It happens like this. She cuts his hair and they talk, just like any barber and customer. Except this is grandfather and granddaughter, they’re in the bathroom, and this is the closest they get these days.
Imants Ziedonis said it best: Stroke a silver head. Grandmother, grandfather, uncle when he’s sick. And he’ll begin to cry …
How often do you groom a grandparent? Can you count how many times you’ve peered into the same mirror with an aging loved one?
The bathroom is one of the few rooms that doesn’t give away the fact that, after 35 long years, the house is going up for sale.
Only a few haircuts remain.
She learns to cut while cutting. The YouTube videos and numerous trials and errors with her sisters aren’t the same as actually cutting a man’s hair. In fact, grandpa really needs a head shave because he requires a cut every two weeks.
This might be her sixth or seventh time. He settles in. She places a towel around his shoulders. As she cuts, they talk. About the present, past and more frequently – the future. Because it’s Covid and what’s to come is so confusing.
There’s light at the end of the tunnel, of course: there are the vaccines. And yet, 365 days ago, she, her sisters and her mother marked Day 26. They had no clue that the pandemic would stretch to 391, which is today. Nor that broken routines would often make one day seem like another.
How long will the current state last? Will this latest lockdown keep India’s double-mutant virus at bay? Will it be sufficient to clear out the ICUs and vaccinate those most in need?
She thinks about all of this, mostly because her grandfather’s due to move into an apartment. A retirement home, actually. And while Covid’s still raging, she won’t get in and he won’t get out.
Given the global picture, her grandpa’s situation isn’t so terrible. So many people are stuck in their homes, don’t even have a home or have died.
But her grandfather’s got dementia, and she sees what happens. When he’s alone, he spends hours and hours examining old papers. When they meet up, it’s like he’s just come back from another planet. He needs time to acclimatize.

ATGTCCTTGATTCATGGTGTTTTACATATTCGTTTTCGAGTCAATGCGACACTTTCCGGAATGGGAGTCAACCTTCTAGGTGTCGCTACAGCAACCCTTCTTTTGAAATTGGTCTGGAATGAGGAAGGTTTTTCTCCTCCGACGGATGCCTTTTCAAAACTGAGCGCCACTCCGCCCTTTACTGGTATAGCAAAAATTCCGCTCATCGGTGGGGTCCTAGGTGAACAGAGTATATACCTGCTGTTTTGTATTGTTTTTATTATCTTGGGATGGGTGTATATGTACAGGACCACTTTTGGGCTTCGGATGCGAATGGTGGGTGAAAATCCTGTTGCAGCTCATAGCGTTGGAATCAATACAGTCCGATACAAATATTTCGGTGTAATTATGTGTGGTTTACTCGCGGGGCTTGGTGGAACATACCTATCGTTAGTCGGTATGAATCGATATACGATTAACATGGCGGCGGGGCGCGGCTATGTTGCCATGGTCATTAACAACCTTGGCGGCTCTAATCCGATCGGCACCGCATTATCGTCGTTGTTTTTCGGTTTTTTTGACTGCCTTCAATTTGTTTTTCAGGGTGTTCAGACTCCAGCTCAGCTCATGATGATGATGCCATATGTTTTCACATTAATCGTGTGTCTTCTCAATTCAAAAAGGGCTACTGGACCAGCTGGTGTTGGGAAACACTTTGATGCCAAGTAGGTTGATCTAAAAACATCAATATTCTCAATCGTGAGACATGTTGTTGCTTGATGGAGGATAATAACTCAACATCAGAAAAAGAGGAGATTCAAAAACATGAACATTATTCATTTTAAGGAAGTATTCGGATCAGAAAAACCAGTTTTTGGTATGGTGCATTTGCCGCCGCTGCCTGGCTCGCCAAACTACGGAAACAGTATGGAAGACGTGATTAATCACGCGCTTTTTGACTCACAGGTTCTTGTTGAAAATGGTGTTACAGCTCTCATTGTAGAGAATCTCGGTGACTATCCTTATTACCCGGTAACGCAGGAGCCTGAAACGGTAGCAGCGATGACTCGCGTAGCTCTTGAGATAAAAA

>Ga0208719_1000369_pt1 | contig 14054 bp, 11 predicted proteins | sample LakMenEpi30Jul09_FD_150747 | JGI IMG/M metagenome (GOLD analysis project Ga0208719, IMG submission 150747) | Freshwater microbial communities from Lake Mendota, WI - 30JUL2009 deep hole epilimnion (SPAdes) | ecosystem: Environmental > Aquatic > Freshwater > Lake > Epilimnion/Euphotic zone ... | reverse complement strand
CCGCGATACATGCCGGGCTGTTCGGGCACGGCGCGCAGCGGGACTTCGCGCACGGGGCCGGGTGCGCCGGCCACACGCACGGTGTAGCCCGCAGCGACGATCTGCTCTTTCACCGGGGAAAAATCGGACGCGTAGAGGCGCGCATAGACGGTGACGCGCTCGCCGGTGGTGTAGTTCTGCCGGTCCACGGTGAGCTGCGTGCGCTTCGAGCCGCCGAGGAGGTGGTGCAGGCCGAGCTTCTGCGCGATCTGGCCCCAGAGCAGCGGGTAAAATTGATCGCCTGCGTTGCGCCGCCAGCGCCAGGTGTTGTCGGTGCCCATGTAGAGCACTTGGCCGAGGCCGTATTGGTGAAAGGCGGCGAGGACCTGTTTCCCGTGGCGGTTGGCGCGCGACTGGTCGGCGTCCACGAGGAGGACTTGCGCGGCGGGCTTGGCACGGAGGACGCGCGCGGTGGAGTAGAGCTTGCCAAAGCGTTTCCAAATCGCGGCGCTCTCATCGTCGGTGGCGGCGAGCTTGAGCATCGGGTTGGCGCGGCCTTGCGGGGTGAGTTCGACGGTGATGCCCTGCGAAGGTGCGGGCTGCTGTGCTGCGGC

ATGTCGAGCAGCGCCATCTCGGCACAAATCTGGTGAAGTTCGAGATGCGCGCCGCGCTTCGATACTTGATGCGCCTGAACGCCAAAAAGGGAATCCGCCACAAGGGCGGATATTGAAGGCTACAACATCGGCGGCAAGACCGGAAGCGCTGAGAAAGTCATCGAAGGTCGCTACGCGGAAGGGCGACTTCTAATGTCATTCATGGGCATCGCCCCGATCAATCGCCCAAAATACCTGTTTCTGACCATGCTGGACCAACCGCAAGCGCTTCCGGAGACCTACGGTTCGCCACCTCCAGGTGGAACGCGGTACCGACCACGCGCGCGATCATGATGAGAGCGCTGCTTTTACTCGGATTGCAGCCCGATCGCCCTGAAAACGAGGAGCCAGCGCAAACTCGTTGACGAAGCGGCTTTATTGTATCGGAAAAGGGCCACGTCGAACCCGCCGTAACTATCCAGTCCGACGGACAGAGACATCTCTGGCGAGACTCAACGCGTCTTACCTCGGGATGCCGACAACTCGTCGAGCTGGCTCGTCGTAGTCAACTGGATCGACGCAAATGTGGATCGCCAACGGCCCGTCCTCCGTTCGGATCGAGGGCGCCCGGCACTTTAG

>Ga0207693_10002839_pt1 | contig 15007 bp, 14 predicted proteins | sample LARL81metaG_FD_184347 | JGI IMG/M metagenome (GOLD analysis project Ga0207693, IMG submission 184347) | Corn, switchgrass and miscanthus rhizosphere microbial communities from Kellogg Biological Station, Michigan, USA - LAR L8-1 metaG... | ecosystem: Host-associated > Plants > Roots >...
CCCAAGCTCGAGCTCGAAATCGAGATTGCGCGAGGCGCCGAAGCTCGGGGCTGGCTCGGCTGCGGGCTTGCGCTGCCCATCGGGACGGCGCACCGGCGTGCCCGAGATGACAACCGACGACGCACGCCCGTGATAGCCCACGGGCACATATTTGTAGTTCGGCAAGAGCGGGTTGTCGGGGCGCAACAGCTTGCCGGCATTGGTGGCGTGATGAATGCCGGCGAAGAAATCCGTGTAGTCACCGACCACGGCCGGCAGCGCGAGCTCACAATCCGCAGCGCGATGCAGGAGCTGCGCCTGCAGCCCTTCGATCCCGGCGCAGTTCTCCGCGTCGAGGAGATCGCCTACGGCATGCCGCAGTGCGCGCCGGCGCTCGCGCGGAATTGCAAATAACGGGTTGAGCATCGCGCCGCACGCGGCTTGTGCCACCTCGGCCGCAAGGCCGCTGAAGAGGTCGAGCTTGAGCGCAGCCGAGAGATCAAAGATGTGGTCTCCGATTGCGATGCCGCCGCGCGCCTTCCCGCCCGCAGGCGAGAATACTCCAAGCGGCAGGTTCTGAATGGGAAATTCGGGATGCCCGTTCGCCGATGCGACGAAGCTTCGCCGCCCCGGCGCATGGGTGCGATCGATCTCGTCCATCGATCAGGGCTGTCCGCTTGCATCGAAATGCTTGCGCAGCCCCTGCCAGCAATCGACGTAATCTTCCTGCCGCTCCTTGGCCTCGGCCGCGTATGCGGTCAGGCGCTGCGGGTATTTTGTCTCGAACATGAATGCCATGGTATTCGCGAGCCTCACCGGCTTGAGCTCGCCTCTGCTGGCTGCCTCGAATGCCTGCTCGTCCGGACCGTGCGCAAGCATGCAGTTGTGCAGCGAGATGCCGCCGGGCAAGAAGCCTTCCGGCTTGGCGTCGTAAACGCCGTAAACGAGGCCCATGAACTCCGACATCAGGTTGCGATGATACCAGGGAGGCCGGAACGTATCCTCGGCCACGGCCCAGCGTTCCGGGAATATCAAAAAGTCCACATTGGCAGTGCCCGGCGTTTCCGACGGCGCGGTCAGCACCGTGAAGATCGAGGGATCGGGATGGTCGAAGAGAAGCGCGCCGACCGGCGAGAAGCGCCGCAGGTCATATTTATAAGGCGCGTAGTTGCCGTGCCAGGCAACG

He will forget her.
Their intimate conversations have developed over years of dinners, ravine walks and afternoons on the dock.
She starts on the pasta sauce; her grandfather’s responsible for the salad. As always, he asks what type of dressing she’d like, but then mixes together three dressings that he fancies.
They eat and talk about her deceased grandmother – his wife. He tells her more WWII refugee stories. He asks what she plans to do when she’s finished university.
He slides his fork into a potato wedge.
“You always prepared these when you came for dinner with us!” he exclaims.
She nods and feels her chest tighten.
“And what was it that we always had for dessert?” he asks.
“Crème brûlée,” she says. “From Whole Foods.”
She so wants him to know how she feels about him leaving. How she fears that when he enters the retirement residence, she’ll never see him again.
I’ve told you about my best friend’s grandmother, she says, and then tells him again. For an entire year, my best friend only got to wave to her grandmother through a window. Then she said goodbye, forever, on the phone.
She can feel herself tearing up again.
He smiles, assures her that they too will have the phone. He means for talks, but, you know. He says to not worry and to keep smiling.
It’s been so long since he’s taken on the role of consoler. It’s like he’s placed a warm blanket – no, a warm, Latvian villaine** – over her shoulders, and she feels the love.
But she knows talking on the phone isn’t that easy. He needs eye contact. He needs time. For her, too, these are the things of importance.
*Words in italic are Barry Callaghan’s translation of Imants Ziedonis’s “Epiphany XII” from Flowers of Ice (Exile Editions, 1987). This is one of my dad’s favourite poems.
**A villaine is a Latvian wool shawl. It dates back to the 7th century and is often embroidered with Latvian symbols.